5. #5

    Default

    Quote Originally Posted by Stan_Lawrence View Post
    There is, of course, only one, and it's the one most folks don't want to hear about. I was told years ago that the biggest challenge I faced in my business was the guy in the mirror, and it was true (still is). Until folks face their own belief systems and change them, likely nothing will change. The solution is not external, it's internal. Hopefully your seminar will cover that to some degree.....
    Already on top of it....

    Further input desired and welcome.

    thanks!

    - trr
    REICHMAN
    www.reichmanphotography.com

    www.amantofish.com
    - Meaning, purpose and profit for photographers -

    SEXY BUSINESS WORKSHOP
    Three days to a rock-solid business plan, an effective and profitable pricing structure and a mouth-wateringly compelling brand

  6. #6

    Default

    So, exactly how do webinars work? I have a tough time making physical seminars because of distance and time constraints, so am going to do a few on the web. Todd, I would like to take yours--when I register, what happens next? I'm guessing there is a log-in or something? Do I need a web video camera for participation? Looking for more details and have not found any...Thanks!
    Jennifer Feeney
    JENNIFER A. FEENEY photography
    feeneyja@sbcglobal.net
    www.JenniferFeeney.com

  7. #7

    Default

    No need for a webcam. You register and then get the info you need from PPA. You'll log into the appropriate website when the time comes to watch the presentation (a slideshow) and you'll call the appropriate number to listen to the presentation. Sounds potentially complicated but is pretty simple in reality. Pay, log in, call in, bob's your uncle. Thanks Jennifer - let me know if you have any specific concerns!

    - trr
    REICHMAN
    www.reichmanphotography.com

    www.amantofish.com
    - Meaning, purpose and profit for photographers -

    SEXY BUSINESS WORKSHOP
    Three days to a rock-solid business plan, an effective and profitable pricing structure and a mouth-wateringly compelling brand

  8. #8

    Default

    Thanks Todd! Sounds good. I gotta pack up my gear for a location shoot tomorrow and then will be back to pay for the webinar.

    As for special concerns...
    Pricing is always complicated for me...and YES the woman in the mirror is my biggest competion. I'm finding there is so much mental stuff behind the business - almost more than technical! Understanding cost, having the confidence to charge what it's worth, and the patience to turn down the gig that you know is not for you, etc, etc, etc. I'm looking to learn what you two have to offer :-)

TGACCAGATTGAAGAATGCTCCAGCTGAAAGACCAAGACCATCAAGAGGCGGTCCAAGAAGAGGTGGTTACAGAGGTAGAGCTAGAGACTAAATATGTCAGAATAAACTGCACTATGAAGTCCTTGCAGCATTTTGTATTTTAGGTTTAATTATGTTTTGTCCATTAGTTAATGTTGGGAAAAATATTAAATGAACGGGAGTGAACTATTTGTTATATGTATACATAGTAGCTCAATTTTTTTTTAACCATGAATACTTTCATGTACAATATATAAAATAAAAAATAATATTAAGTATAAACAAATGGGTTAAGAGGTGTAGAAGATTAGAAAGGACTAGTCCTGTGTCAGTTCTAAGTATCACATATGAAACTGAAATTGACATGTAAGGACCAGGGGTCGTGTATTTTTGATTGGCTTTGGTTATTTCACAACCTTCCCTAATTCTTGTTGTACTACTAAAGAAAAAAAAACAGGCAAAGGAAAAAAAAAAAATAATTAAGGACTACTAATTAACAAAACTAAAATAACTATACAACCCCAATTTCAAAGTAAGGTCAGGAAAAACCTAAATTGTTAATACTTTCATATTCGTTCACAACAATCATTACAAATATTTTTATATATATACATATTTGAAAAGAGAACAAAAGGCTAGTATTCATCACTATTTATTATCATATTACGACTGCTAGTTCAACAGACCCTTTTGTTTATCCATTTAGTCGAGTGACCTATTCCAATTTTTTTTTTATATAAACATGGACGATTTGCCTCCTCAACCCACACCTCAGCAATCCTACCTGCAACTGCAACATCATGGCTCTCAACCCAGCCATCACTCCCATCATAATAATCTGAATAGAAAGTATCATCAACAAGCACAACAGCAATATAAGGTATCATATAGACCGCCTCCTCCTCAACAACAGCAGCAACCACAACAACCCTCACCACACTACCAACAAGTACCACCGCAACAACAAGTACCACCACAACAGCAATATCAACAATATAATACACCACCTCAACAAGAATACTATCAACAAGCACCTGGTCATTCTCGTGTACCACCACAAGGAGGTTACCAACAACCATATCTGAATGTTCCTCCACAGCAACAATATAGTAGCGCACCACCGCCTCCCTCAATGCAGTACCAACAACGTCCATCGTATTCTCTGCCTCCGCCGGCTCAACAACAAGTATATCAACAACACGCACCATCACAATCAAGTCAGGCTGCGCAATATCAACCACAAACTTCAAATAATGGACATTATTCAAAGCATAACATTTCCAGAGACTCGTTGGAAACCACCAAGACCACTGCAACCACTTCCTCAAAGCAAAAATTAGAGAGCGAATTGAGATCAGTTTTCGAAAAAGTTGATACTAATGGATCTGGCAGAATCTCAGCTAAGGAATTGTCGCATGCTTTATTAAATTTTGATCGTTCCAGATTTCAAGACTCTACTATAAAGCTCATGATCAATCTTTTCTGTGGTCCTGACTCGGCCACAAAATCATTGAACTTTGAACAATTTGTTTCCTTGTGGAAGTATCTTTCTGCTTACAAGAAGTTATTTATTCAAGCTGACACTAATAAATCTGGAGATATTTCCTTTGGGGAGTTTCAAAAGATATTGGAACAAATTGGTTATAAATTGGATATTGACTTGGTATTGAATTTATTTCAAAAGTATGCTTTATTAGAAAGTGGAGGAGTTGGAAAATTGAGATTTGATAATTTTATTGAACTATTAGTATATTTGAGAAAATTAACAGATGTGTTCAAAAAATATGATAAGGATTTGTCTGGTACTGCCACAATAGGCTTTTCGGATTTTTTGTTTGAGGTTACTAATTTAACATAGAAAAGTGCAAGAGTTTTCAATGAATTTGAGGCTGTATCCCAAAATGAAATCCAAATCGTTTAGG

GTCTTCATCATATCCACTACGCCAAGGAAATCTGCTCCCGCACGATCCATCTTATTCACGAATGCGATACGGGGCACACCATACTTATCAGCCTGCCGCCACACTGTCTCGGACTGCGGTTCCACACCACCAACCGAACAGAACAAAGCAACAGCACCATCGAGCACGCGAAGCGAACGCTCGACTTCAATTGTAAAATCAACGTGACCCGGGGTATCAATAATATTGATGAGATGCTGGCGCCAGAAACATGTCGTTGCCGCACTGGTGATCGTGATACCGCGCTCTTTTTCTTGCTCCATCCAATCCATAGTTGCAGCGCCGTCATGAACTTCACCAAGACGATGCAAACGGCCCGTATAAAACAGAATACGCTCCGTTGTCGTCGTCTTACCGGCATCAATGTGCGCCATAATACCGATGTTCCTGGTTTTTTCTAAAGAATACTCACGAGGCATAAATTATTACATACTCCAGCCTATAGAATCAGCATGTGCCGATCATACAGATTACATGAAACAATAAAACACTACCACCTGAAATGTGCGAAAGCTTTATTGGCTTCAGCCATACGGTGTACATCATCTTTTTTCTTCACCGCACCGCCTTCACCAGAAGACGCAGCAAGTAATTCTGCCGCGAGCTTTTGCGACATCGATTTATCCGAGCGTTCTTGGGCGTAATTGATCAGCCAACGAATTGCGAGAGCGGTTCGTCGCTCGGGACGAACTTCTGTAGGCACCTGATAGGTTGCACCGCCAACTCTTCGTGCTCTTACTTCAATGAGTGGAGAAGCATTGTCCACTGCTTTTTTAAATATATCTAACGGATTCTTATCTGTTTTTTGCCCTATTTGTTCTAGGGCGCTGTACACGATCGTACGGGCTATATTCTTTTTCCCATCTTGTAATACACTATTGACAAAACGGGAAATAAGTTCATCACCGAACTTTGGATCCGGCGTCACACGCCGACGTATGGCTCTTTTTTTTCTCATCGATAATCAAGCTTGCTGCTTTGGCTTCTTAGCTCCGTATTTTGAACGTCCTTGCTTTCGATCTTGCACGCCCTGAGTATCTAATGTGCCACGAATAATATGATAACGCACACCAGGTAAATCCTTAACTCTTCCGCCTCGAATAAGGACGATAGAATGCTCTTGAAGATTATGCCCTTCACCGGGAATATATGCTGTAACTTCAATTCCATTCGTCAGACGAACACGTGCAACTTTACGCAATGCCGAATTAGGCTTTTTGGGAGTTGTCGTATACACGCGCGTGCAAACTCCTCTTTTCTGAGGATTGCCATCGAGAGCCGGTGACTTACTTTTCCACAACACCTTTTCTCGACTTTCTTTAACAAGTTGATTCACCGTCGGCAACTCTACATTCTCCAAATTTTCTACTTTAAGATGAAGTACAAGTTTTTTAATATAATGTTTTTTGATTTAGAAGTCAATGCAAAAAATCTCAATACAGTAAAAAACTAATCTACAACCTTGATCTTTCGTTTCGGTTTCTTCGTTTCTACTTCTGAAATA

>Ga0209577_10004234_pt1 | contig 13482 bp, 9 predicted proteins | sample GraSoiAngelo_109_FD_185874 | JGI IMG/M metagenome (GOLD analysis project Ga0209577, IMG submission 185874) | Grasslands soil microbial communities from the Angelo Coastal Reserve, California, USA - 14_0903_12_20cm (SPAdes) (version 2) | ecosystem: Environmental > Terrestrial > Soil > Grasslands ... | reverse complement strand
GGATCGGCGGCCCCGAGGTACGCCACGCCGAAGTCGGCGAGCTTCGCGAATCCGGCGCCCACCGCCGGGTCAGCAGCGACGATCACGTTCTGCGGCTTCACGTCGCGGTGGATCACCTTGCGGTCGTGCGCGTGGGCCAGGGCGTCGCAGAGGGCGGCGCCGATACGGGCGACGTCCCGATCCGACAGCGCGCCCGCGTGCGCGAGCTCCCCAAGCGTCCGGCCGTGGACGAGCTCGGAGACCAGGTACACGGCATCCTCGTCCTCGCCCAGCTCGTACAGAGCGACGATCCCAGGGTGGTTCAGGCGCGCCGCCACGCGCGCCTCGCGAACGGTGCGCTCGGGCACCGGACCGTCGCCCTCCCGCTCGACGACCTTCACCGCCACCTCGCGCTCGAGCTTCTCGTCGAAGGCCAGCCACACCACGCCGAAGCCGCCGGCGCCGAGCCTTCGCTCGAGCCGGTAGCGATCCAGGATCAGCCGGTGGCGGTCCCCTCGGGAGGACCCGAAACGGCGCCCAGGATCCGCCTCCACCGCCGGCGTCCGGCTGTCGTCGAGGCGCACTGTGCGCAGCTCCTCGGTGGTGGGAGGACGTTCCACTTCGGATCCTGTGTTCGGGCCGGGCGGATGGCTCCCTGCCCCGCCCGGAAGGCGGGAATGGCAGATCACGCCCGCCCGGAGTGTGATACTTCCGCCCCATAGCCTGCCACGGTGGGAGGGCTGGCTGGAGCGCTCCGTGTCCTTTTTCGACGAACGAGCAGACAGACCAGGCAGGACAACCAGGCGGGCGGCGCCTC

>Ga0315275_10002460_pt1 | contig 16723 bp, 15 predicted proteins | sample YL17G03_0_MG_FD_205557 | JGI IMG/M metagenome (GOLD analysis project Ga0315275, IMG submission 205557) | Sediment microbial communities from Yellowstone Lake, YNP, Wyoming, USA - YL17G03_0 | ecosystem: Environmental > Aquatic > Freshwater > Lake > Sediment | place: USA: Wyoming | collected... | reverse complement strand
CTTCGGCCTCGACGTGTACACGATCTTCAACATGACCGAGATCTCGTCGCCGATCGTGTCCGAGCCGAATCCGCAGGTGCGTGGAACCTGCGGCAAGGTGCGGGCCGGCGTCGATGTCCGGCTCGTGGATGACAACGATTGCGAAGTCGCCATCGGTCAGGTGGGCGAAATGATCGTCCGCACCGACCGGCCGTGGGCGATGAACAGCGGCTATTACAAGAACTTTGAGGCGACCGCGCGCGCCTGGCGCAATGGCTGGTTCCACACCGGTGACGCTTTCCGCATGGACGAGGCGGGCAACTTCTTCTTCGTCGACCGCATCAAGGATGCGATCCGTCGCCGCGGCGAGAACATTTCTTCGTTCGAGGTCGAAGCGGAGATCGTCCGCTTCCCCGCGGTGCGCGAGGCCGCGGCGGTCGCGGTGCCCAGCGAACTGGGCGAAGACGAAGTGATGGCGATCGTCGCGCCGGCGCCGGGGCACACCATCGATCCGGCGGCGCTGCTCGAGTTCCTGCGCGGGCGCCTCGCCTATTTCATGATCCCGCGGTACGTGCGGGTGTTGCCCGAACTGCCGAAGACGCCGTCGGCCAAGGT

Jennifer Feeney
    JENNIFER A. FEENEY photography
    feeneyja@sbcglobal.net
    www.JenniferFeeney.com

  9. #9
    Join Date
    Nov 2005
    Location
    San Diego, CA
    Posts
    2,321

    Default

    What are your top concerns when it comes to setting your price or achieving profitable pricing?
    Being comfortable with that number - personally. Actually being able to hand over an invoice with THAT number on it and not feel the need to explain myself.

    Do you feel the pressure to compete on price? Where does that pressure come from?
    Yes and no. I know exactly how my prices are calculated and what is included in those prices. I know exactly what my costs are for goods and for my time. My prices are based on a fair, somewhat standardized factor of that. So, in that regard, I don't feel the need to compete on price because I know exactly why my prices are what they are. It's a huge improvement from several years ago when I would pick a number out of the sky because I thought it "looked good." I keep tabs on what others in my area are doing, but I generally don't make my decisions based on the trends of others.

    How important do you think price is to clients? Do you believe that your clients are making a decision based entirely on price?
    You know, it really depends on the client. Some folks might think I'm really cheap, some might think I'm really expensive. I want them to fall in love with the end product and make spending money with me a priority. How does that happen? It happens the first time I answer the phone, the first email, the way I answer their questions. I want to start a relationship with a potential client from the onset, at which point, they will choose to make spending money with me a priority.

    Is the prevailing price that your colleagues are charging influencing where you set your prices? Do you feel the pressure to keep your prices lower than you would like?
    No. I had to disconnect from what others were doing and focus on what I was doing. Once I figured out what my true costs were to produce something it was much easier to set a price on a product from there.

    What are the factors (in your opinion ) that allow a studio to charge far beyond the accepted rates?
    The experience. A technically sound product that is sold with flair and enthusiasm and passion.

  10. #10

    Default Follow-Up Thread?

    I had to do the webinar via phone today (technical problems with the computer I had on location). Anyway, I'm looking for the thread that was going to be started with follow-up Q&A and can't seem to locate it!

    BTW - nice job today. I have some mulling over to do and questions to ask...
    Jennifer Feeney
    JENNIFER A. FEENEY photography
    feeneyja@sbcglobal.net
    www.JenniferFeeney.com